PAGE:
There’s no denying that blockchain and crypto currencies are disrupting finance as we know it. Initially thought of as a fad, these technologies have now hit the mainstream. What started out as a means of payment for a handful of tech savvy users and a few merchants now has proven to be quite the force in finance.
Japan declared bitcoin as a legal payment method last April. Even Russia is also now warming up to bitcoin despite previously having major doubts to its viability. This past month, several companies have also held their initial coin offerings (ICOs) as their alternative to IPOs for funding. There was no need to be listed on an exchange and their own cryptocurrencies were offered instead of stock certificates. Even the agreements were handled through blockchain smart contracts.
The applications of this distributed and transparent public ledger technology appear limitless. Banking is one industry that has acknowledged the disruption caused by fintech in general but blockchain appears to pose the most significant threat to the way banks operate.
A Global Paradigm Shift
Banks are essentially centralized safe storage houses for money. They provide the means to take care of money and keep track of all transactions. Banks have to spend much on infrastructure and operations but they then make money by loaning out deposits and by charging fees for certain transactions.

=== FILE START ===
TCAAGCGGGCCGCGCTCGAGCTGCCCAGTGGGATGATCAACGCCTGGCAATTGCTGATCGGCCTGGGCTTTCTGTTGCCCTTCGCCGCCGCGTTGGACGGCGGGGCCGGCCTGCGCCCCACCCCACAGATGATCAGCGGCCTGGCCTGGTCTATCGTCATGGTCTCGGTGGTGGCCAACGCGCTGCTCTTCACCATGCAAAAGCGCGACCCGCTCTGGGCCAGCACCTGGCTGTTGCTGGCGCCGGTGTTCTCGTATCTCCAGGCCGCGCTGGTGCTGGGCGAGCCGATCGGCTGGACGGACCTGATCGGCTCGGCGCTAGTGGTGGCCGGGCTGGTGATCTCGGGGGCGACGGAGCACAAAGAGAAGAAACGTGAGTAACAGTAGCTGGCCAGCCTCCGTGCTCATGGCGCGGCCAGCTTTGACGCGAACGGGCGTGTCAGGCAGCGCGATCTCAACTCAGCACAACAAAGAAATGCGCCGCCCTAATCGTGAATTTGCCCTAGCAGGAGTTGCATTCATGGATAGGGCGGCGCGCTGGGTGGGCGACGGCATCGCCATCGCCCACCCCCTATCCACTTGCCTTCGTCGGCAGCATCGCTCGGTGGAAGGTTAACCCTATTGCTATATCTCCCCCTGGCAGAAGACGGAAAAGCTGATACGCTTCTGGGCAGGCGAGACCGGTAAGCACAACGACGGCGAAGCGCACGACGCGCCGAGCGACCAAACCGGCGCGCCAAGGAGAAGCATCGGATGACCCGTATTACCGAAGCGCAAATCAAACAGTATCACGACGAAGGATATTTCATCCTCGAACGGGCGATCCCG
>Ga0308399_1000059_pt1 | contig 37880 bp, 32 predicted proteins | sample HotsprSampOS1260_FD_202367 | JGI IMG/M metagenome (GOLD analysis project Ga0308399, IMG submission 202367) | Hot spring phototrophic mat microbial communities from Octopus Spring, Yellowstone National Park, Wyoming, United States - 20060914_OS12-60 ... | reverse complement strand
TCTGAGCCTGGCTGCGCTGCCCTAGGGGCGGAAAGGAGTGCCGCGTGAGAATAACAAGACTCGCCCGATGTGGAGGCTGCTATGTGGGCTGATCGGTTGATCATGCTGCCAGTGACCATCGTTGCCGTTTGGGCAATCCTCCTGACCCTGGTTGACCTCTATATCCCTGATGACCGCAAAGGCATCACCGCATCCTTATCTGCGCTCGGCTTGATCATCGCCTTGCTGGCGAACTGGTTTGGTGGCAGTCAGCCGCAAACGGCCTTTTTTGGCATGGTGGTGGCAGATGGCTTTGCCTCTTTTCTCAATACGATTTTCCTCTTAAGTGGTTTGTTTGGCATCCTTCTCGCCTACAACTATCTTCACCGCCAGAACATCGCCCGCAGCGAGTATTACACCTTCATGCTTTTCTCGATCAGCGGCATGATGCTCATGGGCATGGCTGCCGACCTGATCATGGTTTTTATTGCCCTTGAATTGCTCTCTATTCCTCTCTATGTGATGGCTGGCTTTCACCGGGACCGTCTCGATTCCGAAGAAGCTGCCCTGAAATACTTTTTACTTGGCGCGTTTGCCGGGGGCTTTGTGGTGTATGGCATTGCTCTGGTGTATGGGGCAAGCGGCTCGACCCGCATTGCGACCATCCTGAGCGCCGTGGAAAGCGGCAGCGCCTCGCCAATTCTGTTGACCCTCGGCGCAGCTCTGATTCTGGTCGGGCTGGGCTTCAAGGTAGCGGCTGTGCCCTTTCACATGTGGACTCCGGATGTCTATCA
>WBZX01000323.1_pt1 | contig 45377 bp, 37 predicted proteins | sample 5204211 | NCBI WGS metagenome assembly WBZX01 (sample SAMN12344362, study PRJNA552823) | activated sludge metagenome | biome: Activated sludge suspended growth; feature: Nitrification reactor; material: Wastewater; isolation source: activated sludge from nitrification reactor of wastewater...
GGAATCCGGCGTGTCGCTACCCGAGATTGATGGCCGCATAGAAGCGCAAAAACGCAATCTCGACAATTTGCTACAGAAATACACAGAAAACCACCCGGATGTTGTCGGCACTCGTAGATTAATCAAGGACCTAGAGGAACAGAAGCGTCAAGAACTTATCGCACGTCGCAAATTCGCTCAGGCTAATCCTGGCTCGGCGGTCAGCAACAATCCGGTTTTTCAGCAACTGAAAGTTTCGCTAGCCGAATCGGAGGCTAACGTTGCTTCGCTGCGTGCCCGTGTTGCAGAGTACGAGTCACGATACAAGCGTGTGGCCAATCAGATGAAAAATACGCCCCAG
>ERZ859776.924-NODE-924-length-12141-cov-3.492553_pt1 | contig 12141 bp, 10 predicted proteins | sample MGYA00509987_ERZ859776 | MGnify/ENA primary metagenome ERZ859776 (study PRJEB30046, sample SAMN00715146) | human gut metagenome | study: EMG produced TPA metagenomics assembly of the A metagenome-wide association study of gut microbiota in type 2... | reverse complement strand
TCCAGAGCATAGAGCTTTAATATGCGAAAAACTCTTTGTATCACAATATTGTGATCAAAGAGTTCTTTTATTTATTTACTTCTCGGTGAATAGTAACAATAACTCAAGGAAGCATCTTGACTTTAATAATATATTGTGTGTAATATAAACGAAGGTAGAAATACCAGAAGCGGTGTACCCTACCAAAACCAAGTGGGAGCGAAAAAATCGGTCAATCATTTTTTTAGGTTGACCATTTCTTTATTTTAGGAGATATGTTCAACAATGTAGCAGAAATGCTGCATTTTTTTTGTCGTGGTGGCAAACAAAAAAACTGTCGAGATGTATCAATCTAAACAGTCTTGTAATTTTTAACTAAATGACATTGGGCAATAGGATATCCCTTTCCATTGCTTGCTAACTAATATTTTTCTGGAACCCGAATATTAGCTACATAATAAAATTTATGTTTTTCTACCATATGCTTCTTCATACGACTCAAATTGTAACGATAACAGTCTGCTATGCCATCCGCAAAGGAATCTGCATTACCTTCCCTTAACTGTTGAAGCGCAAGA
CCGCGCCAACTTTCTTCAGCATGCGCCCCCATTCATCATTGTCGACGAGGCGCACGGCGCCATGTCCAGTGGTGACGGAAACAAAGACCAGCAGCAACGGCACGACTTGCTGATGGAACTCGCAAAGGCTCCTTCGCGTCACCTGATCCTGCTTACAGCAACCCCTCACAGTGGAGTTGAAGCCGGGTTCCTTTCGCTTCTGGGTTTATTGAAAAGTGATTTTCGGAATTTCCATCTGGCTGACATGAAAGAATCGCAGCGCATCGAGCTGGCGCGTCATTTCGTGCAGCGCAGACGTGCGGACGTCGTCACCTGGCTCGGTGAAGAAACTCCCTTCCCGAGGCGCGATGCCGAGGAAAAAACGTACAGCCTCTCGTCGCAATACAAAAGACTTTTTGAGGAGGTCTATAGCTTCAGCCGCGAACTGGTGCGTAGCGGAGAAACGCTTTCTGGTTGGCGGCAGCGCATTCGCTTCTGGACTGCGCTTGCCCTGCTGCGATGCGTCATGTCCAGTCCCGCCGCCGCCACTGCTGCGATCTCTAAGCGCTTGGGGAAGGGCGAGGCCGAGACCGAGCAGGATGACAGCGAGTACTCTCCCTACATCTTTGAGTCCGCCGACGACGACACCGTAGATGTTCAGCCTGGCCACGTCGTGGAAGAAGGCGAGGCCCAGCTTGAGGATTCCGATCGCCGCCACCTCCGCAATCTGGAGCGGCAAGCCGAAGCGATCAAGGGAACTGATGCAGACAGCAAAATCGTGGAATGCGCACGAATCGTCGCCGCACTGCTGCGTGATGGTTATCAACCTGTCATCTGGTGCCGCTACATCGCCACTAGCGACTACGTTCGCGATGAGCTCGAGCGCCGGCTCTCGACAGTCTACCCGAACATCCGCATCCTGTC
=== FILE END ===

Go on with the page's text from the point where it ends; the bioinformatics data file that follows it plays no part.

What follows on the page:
Blockchain disrupts this practice by challenging the centralized nature of banks. The key idea behind blockchain was decentralization since it has the ability to allow transaction of currency tokens like bitcoin and ether and provide a comprehensive and transparent record of all transactions among its users. Essentially this cuts out the bank as middleman for financial transactions.
The capabilities of blockchain have also been extended to incorporate smart contracts by platforms like Ethereum. As such, blockchain has even encroached on other bank services such as payments and escrow services. For example, blockchain startup Everex is geared to maximize the technology to provide microcredit, forex, remittance, and even the ability to exchange fiat money through its platform. The company recently had its token pre-sale and is set to have its ICO by the last week of July.
According to Everex founder Alexi Lane “it’s an exciting time to be working in financial services, whether you’re an existing bank with millions of customers or a startup looking to disrupt… The combined breakthroughs of blockchain, cryptocurrency and smart contract technologies are about to change forever the way the world does business. A global shift in the way people view and interact with money is in progress.”
Poverty and the Bankless
One of the criticisms levied against traditional banks is how restrictive they have been in providing access to the poor. In 2013, 2.5 billion people around the world remain un-banked. Without means to safely store away money, most people in poverty simply end up spending what they have in their pockets.